Having been somewhat critical in the past, may I offer my sincere congratulations to the right hon. Gentleman, to the hon. Member for Shoreham (Mr. Luce) and to his noble Friend the Foreign Secretary? Does the Lord Privy Seal recognise that that success was due not only to his own persistence, patience and restraint but also to that of the leaders of the Patriotic Front, who have been under considerable pressures from their own people? Does the right hon. Gentleman accept that we pray that fair and free elections will crown these protracted negotiations with an independent and democratic Zimbabwe?

I am grateful for the hon. Gentleman's words. I think that he has introduced a new definition of "somewhat". I accept that the conference could not have taken place without the co-operation of the Patriotic Front as well as of the other delegations. However, I stress that the success of the agreement and the success of the future of Zimbabwe will depend upon exact compliance with what has been agreed at Lancaster House. That is vital. All parties must comply with that agreement.

Does my right hon. Friend accept that it was a major act of courage and reconciliation that this Government decided to launch into the Lancaster House conference? Does he also accept that the spirit of reconciliation and compromise engendered by the conference must continue after Zimbabwe becomes independent if that country is to avoid the problems of the last 15 years?

I am grateful to my hon. Friend. Throughout the Lancaster House negotiations we stressed that reconciliation is our aim and must be the aim of everyone in Rhodesia. There must be a spirit of compromise, but I emphasise that no one will achieve what we want—the peace and prosperity of Rhodesia—unless there is full compliance with what has been agreed.

Order. I propose to call those hon. Members who have already risen in their place.

Will the Lord Privy Seal accept that all who wish to see a peaceful Zimbabwe welcome the agreement because it offers that prospect? Will he also accept—I am sure that he does—that the period until the elections is crucial if the agreement is to stick?

What specific action are the Government taking to ensure that South African troops remove themselves from Rhodesia at the earliest opportunity? Will he confirm that the ban on ZAPU and ZANU that prevents them from operating in the country legally will be lifted tomorrow?

What arrangements are being made to put proper limits on election expenses and to provide for the proper accounting of those election expenses? There are widespread reports in the press today that South African commercial interests are intent on pouring money into the support of Bishop Muzorewa's party.

As I have already said, there will be no foreign forces in Rhodesia. The only forces in Rhodesia will be Rhodesian forces and those of the Patriotic Front. We made very clear both at the conference and elsewhere that we did not contemplate any sort of purge in the personnel of the forces of either side. It is impossible to go through the forces of either side and to say that this man is a South African or that that man is a Mozambiquan.

I am in the middle of my answer.

There will be no foreign intervention during the elections. I agree that the next few weeks are vital for Rhodesia. I confirm what I said to the right hon. Member for Stepney and Poplar (Mr. Shore)—that as soon as the ceasefire agreement has been signed ZAPU and ZANU will be fully legalised.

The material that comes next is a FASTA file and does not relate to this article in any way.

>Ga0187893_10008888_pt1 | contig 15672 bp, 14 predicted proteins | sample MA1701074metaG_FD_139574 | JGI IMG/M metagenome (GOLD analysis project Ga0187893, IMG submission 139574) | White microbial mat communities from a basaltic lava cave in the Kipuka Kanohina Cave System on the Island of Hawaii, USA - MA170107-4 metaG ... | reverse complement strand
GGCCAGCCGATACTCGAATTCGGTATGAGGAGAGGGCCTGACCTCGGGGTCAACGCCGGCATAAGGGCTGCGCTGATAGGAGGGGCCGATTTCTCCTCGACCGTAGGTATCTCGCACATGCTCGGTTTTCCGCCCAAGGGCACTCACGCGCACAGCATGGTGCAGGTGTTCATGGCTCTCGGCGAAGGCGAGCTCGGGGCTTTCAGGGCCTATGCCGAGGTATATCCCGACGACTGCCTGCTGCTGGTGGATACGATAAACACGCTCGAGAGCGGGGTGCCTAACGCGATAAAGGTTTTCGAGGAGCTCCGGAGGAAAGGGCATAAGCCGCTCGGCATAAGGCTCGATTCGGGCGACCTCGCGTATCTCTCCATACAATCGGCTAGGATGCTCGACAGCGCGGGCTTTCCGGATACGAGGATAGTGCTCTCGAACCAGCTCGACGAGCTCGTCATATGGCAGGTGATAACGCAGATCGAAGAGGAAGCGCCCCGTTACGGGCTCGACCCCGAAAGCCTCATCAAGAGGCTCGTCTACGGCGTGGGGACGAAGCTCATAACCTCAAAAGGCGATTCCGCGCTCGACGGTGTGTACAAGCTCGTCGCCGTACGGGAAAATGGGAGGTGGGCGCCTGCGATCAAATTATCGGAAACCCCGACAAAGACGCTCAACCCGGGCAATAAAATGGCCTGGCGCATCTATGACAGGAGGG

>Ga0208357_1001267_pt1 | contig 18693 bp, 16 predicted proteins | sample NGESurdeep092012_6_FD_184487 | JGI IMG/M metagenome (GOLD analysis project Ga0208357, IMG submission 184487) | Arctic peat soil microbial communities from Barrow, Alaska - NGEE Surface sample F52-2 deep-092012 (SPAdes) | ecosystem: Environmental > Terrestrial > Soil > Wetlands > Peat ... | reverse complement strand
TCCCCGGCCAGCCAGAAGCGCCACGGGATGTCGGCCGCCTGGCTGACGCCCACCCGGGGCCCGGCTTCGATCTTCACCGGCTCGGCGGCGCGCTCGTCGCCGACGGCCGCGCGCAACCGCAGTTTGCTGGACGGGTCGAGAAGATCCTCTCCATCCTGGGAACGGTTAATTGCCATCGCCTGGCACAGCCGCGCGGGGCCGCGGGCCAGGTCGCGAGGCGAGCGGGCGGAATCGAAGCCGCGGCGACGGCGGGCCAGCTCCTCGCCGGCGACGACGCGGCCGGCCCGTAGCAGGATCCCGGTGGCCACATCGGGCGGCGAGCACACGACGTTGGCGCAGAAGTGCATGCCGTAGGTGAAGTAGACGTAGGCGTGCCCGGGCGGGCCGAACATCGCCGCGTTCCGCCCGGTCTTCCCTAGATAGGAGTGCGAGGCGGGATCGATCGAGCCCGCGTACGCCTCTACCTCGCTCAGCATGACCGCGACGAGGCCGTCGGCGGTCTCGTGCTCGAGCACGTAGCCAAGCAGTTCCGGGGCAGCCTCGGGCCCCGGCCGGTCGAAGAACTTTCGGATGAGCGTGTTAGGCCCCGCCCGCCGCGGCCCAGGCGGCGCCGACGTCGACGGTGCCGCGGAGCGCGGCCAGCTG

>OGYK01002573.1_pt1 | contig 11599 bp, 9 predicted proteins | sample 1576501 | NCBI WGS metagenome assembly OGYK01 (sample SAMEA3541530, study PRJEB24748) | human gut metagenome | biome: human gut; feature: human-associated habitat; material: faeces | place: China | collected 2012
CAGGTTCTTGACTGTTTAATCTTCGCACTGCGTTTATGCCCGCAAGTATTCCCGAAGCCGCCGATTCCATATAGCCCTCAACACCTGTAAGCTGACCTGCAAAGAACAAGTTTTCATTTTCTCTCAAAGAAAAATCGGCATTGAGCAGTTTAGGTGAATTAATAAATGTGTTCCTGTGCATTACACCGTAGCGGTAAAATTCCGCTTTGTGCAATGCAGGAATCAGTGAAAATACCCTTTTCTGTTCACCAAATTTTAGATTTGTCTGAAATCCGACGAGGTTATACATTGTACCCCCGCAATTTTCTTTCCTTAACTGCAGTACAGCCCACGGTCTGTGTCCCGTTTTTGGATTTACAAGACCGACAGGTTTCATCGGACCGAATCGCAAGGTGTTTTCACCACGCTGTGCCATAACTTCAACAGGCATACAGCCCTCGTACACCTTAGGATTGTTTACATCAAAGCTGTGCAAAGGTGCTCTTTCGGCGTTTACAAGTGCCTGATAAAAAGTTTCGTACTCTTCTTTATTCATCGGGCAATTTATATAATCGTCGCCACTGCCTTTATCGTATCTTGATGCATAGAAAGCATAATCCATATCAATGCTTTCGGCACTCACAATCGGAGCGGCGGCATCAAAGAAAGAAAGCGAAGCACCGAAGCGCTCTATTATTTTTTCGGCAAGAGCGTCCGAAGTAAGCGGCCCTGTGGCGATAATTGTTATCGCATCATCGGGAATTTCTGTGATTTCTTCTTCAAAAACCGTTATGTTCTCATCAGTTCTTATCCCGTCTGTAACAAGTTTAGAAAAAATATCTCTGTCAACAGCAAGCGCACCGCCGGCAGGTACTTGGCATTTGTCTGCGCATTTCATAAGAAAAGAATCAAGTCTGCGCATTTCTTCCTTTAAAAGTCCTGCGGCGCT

I warmly congratulate my right hon. Friend and his colleagues on this exceptional achievement. Can he clarify whether the ending of martial law means the immediate lifting of censorship on newspapers, radio and television?

I did not say that there would be an immediate ending of martial law. I said that the martial law courts had been suspended, but martial law itself would be lifted only when it was clear that the ceasefire was working successfully. We have said—as my hon. Friend will appreciate, it is part of the agreements—that there must be fair coverage by the media of all political parties during the elections.

As the ultimate successful outcome of the negotiations depends upon having an election which is accepted as free and fair by all the parties concerned, will the Lord Privy Seal confirm that the Governor has power to correct any imbalance which may have arisen because of the present superiority in election organisation of one side within the country? Will he be able to override civil contracts in order to ensure that all parties have proper access to buses, offices and the like for the establishment of their election arrangements?

We have said, of course, that the elections must be fully free and fair. As the hon. Gentleman will be aware, those are all matters for the election commission, which will be set up immediately.

Will my right hon. Friend agree that it is not a moment too soon to follow through the success of this imaginative policy of reconciliation with an imaginative policy of reconstruction analogous to that which General Marshall applied to Europe immediately after the Second World War? Does he agree that there is now a great need for economic reconstruction in Rhodesia, and will he bear in mind that one of the major contributors to that economic reconstruction is bound to be South Africa?

I entirely agree that economic reconstruction must follow these political agreements and the elections—or, indeed, begin even before the elections. I was in Brussels today and mentioned that there was scope for Community help to Rhodesia, and I hope that that will be forthcoming.